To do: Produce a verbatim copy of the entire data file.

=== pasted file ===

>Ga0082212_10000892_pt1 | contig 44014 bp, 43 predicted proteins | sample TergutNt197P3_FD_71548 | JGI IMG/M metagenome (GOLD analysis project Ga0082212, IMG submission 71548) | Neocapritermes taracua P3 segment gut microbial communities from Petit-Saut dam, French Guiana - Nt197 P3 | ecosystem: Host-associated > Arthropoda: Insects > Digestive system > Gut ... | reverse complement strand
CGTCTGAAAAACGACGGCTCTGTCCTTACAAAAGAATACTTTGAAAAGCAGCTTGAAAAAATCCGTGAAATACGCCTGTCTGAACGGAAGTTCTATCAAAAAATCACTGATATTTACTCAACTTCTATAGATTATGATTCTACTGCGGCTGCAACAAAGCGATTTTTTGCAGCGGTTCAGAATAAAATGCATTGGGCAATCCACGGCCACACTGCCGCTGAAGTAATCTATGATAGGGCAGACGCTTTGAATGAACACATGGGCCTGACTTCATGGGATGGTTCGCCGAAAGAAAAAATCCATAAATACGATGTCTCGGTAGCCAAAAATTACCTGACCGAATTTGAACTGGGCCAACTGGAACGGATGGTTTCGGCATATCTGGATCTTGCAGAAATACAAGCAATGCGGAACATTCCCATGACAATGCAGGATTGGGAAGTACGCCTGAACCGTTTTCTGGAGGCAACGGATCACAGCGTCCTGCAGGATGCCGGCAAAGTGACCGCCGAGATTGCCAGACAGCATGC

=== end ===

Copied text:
>Ga0082212_10000892_pt1 | contig 44014 bp, 43 predicted proteins | sample TergutNt197P3_FD_71548 | JGI IMG/M metagenome (GOLD analysis project Ga0082212, IMG submission 71548) | Neocapritermes taracua P3 segment gut microbial communities from Petit-Saut dam, French Guiana - Nt197 P3 | ecosystem: Host-associated > Arthropoda: Insects > Digestive system > Gut ... | reverse complement strand
CGTCTGAAAAACGACGGCTCTGTCCTTACAAAAGAATACTTTGAAAAGCAGCTTGAAAAAATCCGTGAAATACGCCTGTCTGAACGGAAGTTCTATCAAAAAATCACTGATATTTACTCAACTTCTATAGATTATGATTCTACTGCGGCTGCAACAAAGCGATTTTTTGCAGCGGTTCAGAATAAAATGCATTGGGCAATCCACGGCCACACTGCCGCTGAAGTAATCTATGATAGGGCAGACGCTTTGAATGAACACATGGGCCTGACTTCATGGGATGGTTCGCCGAAAGAAAAAATCCATAAATACGATGTCTCGGTAGCCAAAAATTACCTGACCGAATTTGAACTGGGCCAACTGGAACGGATGGTTTCGGCATATCTGGATCTTGCAGAAATACAAGCAATGCGGAACATTCCCATGACAATGCAGGATTGGGAAGTACGCCTGAACCGTTTTCTGGAGGCAACGGATCACAGCGTCCTGCAGGATGCCGGCAAAGTGACCGCCGAGATTGCCAGACAGCATGC